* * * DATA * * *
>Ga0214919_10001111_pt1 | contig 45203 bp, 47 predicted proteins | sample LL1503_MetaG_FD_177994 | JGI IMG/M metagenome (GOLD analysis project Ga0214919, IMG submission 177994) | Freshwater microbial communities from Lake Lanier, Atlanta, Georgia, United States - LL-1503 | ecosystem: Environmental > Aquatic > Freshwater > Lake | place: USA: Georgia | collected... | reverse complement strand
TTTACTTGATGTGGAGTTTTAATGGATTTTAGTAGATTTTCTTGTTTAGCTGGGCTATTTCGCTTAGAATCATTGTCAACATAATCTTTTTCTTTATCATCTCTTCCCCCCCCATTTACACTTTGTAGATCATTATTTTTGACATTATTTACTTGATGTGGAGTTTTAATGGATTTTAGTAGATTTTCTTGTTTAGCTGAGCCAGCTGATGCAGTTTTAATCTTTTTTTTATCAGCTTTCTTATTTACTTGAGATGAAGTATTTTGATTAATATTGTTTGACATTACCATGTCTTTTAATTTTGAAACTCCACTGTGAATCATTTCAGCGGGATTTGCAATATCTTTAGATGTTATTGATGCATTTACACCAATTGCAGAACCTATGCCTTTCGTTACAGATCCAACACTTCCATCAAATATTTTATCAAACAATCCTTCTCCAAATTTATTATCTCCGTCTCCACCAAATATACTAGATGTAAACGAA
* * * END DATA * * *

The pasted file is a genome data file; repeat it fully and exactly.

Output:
>Ga0214919_10001111_pt1 | contig 45203 bp, 47 predicted proteins | sample LL1503_MetaG_FD_177994 | JGI IMG/M metagenome (GOLD analysis project Ga0214919, IMG submission 177994) | Freshwater microbial communities from Lake Lanier, Atlanta, Georgia, United States - LL-1503 | ecosystem: Environmental > Aquatic > Freshwater > Lake | place: USA: Georgia | collected... | reverse complement strand
TTTACTTGATGTGGAGTTTTAATGGATTTTAGTAGATTTTCTTGTTTAGCTGGGCTATTTCGCTTAGAATCATTGTCAACATAATCTTTTTCTTTATCATCTCTTCCCCCCCCATTTACACTTTGTAGATCATTATTTTTGACATTATTTACTTGATGTGGAGTTTTAATGGATTTTAGTAGATTTTCTTGTTTAGCTGAGCCAGCTGATGCAGTTTTAATCTTTTTTTTATCAGCTTTCTTATTTACTTGAGATGAAGTATTTTGATTAATATTGTTTGACATTACCATGTCTTTTAATTTTGAAACTCCACTGTGAATCATTTCAGCGGGATTTGCAATATCTTTAGATGTTATTGATGCATTTACACCAATTGCAGAACCTATGCCTTTCGTTACAGATCCAACACTTCCATCAAATATTTTATCAAACAATCCTTCTCCAAATTTATTATCTCCGTCTCCACCAAATATACTAGATGTAAACGAA